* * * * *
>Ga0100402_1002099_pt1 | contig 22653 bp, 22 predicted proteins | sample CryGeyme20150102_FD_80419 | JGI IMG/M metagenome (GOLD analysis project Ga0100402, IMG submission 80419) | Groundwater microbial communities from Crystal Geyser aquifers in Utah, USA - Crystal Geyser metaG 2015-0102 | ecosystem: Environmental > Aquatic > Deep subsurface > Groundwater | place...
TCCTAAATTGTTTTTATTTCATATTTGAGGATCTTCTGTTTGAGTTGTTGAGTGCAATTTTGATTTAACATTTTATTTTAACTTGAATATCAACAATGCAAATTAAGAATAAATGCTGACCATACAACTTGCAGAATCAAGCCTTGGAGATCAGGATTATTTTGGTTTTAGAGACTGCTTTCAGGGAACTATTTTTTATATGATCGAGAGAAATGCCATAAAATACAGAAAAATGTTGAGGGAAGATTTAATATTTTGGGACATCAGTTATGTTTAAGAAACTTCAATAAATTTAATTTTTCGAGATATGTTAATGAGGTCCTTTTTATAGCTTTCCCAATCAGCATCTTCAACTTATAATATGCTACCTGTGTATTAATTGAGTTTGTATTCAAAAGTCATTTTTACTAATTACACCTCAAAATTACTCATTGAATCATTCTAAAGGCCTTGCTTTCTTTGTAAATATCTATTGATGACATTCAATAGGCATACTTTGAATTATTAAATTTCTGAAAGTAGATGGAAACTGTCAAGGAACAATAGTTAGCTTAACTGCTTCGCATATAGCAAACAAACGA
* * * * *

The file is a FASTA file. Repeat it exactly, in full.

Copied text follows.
>Ga0100402_1002099_pt1 | contig 22653 bp, 22 predicted proteins | sample CryGeyme20150102_FD_80419 | JGI IMG/M metagenome (GOLD analysis project Ga0100402, IMG submission 80419) | Groundwater microbial communities from Crystal Geyser aquifers in Utah, USA - Crystal Geyser metaG 2015-0102 | ecosystem: Environmental > Aquatic > Deep subsurface > Groundwater | place...
TCCTAAATTGTTTTTATTTCATATTTGAGGATCTTCTGTTTGAGTTGTTGAGTGCAATTTTGATTTAACATTTTATTTTAACTTGAATATCAACAATGCAAATTAAGAATAAATGCTGACCATACAACTTGCAGAATCAAGCCTTGGAGATCAGGATTATTTTGGTTTTAGAGACTGCTTTCAGGGAACTATTTTTTATATGATCGAGAGAAATGCCATAAAATACAGAAAAATGTTGAGGGAAGATTTAATATTTTGGGACATCAGTTATGTTTAAGAAACTTCAATAAATTTAATTTTTCGAGATATGTTAATGAGGTCCTTTTTATAGCTTTCCCAATCAGCATCTTCAACTTATAATATGCTACCTGTGTATTAATTGAGTTTGTATTCAAAAGTCATTTTTACTAATTACACCTCAAAATTACTCATTGAATCATTCTAAAGGCCTTGCTTTCTTTGTAAATATCTATTGATGACATTCAATAGGCATACTTTGAATTATTAAATTTCTGAAAGTAGATGGAAACTGTCAAGGAACAATAGTTAGCTTAACTGCTTCGCATATAGCAAACAAACGA